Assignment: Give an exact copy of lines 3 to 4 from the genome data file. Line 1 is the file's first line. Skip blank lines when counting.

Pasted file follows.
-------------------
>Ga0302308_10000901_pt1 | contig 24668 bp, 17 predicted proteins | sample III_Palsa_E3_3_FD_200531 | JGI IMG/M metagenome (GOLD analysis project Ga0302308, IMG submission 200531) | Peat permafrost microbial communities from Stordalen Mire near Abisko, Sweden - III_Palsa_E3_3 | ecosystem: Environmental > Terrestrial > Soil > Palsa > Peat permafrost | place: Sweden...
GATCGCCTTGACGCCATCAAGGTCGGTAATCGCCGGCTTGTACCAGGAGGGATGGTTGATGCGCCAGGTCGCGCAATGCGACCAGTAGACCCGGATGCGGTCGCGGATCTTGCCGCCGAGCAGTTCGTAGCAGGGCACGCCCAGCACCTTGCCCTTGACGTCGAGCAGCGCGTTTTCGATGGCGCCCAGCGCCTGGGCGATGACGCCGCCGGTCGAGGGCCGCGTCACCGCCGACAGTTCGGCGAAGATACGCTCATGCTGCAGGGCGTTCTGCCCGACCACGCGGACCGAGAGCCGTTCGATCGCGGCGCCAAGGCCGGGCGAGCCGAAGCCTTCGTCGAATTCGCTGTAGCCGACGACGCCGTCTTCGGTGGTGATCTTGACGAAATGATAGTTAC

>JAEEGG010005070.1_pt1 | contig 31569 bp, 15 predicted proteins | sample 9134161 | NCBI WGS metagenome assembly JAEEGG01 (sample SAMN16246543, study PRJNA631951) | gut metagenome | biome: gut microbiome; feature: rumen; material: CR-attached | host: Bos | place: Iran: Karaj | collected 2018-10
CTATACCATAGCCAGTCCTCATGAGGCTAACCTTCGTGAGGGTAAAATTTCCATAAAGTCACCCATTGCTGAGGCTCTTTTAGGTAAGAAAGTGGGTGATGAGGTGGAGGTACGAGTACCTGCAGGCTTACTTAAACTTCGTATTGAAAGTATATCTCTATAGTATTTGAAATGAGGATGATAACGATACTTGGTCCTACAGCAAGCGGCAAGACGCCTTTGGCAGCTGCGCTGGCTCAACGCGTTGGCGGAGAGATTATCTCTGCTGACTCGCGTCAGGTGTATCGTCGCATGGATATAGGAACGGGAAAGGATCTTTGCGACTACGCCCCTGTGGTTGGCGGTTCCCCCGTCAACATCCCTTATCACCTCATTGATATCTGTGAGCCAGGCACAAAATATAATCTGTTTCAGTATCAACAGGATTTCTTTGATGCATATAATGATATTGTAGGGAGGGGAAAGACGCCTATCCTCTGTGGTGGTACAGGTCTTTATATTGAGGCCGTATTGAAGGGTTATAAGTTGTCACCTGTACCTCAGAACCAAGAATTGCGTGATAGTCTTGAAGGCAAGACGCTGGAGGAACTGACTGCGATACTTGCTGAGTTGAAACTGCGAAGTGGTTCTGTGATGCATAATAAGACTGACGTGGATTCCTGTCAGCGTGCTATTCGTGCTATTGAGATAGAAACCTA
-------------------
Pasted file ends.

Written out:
>JAEEGG010005070.1_pt1 | contig 31569 bp, 15 predicted proteins | sample 9134161 | NCBI WGS metagenome assembly JAEEGG01 (sample SAMN16246543, study PRJNA631951) | gut metagenome | biome: gut microbiome; feature: rumen; material: CR-attached | host: Bos | place: Iran: Karaj | collected 2018-10
CTATACCATAGCCAGTCCTCATGAGGCTAACCTTCGTGAGGGTAAAATTTCCATAAAGTCACCCATTGCTGAGGCTCTTTTAGGTAAGAAAGTGGGTGATGAGGTGGAGGTACGAGTACCTGCAGGCTTACTTAAACTTCGTATTGAAAGTATATCTCTATAGTATTTGAAATGAGGATGATAACGATACTTGGTCCTACAGCAAGCGGCAAGACGCCTTTGGCAGCTGCGCTGGCTCAACGCGTTGGCGGAGAGATTATCTCTGCTGACTCGCGTCAGGTGTATCGTCGCATGGATATAGGAACGGGAAAGGATCTTTGCGACTACGCCCCTGTGGTTGGCGGTTCCCCCGTCAACATCCCTTATCACCTCATTGATATCTGTGAGCCAGGCACAAAATATAATCTGTTTCAGTATCAACAGGATTTCTTTGATGCATATAATGATATTGTAGGGAGGGGAAAGACGCCTATCCTCTGTGGTGGTACAGGTCTTTATATTGAGGCCGTATTGAAGGGTTATAAGTTGTCACCTGTACCTCAGAACCAAGAATTGCGTGATAGTCTTGAAGGCAAGACGCTGGAGGAACTGACTGCGATACTTGCTGAGTTGAAACTGCGAAGTGGTTCTGTGATGCATAATAAGACTGACGTGGATTCCTGTCAGCGTGCTATTCGTGCTATTGAGATAGAAACCTA